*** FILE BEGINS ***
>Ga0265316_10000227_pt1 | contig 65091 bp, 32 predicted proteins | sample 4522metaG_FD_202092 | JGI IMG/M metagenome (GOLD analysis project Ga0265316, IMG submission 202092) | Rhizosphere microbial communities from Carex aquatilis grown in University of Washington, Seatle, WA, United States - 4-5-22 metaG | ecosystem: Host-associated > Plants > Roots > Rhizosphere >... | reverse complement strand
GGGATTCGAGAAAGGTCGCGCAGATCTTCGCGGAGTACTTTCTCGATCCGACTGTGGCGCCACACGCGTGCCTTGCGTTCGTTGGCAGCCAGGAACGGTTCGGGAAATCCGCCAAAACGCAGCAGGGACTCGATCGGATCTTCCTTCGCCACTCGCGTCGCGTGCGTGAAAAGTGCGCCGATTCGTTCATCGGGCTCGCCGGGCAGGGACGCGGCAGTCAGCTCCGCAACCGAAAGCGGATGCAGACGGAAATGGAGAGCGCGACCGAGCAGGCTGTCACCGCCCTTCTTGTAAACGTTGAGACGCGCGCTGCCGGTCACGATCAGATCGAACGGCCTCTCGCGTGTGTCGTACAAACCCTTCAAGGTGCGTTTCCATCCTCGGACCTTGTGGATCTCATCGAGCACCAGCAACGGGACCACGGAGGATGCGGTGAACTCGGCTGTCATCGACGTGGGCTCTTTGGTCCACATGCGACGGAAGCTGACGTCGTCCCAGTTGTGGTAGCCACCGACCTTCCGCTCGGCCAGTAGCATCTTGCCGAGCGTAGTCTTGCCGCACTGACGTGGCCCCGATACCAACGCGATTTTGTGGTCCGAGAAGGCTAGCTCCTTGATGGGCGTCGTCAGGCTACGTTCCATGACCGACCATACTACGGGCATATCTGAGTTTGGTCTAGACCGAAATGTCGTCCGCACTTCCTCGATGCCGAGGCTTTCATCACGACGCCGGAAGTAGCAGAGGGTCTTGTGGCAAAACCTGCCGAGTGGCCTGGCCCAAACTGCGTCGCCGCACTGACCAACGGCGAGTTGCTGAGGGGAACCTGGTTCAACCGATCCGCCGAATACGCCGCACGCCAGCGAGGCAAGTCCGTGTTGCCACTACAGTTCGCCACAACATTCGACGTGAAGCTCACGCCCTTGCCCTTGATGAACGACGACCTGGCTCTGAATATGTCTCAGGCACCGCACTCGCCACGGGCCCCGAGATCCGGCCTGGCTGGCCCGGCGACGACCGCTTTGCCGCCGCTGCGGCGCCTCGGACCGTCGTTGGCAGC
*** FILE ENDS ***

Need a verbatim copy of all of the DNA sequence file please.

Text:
>Ga0265316_10000227_pt1 | contig 65091 bp, 32 predicted proteins | sample 4522metaG_FD_202092 | JGI IMG/M metagenome (GOLD analysis project Ga0265316, IMG submission 202092) | Rhizosphere microbial communities from Carex aquatilis grown in University of Washington, Seatle, WA, United States - 4-5-22 metaG | ecosystem: Host-associated > Plants > Roots > Rhizosphere >... | reverse complement strand
GGGATTCGAGAAAGGTCGCGCAGATCTTCGCGGAGTACTTTCTCGATCCGACTGTGGCGCCACACGCGTGCCTTGCGTTCGTTGGCAGCCAGGAACGGTTCGGGAAATCCGCCAAAACGCAGCAGGGACTCGATCGGATCTTCCTTCGCCACTCGCGTCGCGTGCGTGAAAAGTGCGCCGATTCGTTCATCGGGCTCGCCGGGCAGGGACGCGGCAGTCAGCTCCGCAACCGAAAGCGGATGCAGACGGAAATGGAGAGCGCGACCGAGCAGGCTGTCACCGCCCTTCTTGTAAACGTTGAGACGCGCGCTGCCGGTCACGATCAGATCGAACGGCCTCTCGCGTGTGTCGTACAAACCCTTCAAGGTGCGTTTCCATCCTCGGACCTTGTGGATCTCATCGAGCACCAGCAACGGGACCACGGAGGATGCGGTGAACTCGGCTGTCATCGACGTGGGCTCTTTGGTCCACATGCGACGGAAGCTGACGTCGTCCCAGTTGTGGTAGCCACCGACCTTCCGCTCGGCCAGTAGCATCTTGCCGAGCGTAGTCTTGCCGCACTGACGTGGCCCCGATACCAACGCGATTTTGTGGTCCGAGAAGGCTAGCTCCTTGATGGGCGTCGTCAGGCTACGTTCCATGACCGACCATACTACGGGCATATCTGAGTTTGGTCTAGACCGAAATGTCGTCCGCACTTCCTCGATGCCGAGGCTTTCATCACGACGCCGGAAGTAGCAGAGGGTCTTGTGGCAAAACCTGCCGAGTGGCCTGGCCCAAACTGCGTCGCCGCACTGACCAACGGCGAGTTGCTGAGGGGAACCTGGTTCAACCGATCCGCCGAATACGCCGCACGCCAGCGAGGCAAGTCCGTGTTGCCACTACAGTTCGCCACAACATTCGACGTGAAGCTCACGCCCTTGCCCTTGATGAACGACGACCTGGCTCTGAATATGTCTCAGGCACCGCACTCGCCACGGGCCCCGAGATCCGGCCTGGCTGGCCCGGCGACGACCGCTTTGCCGCCGCTGCGGCGCCTCGGACCGTCGTTGGCAGC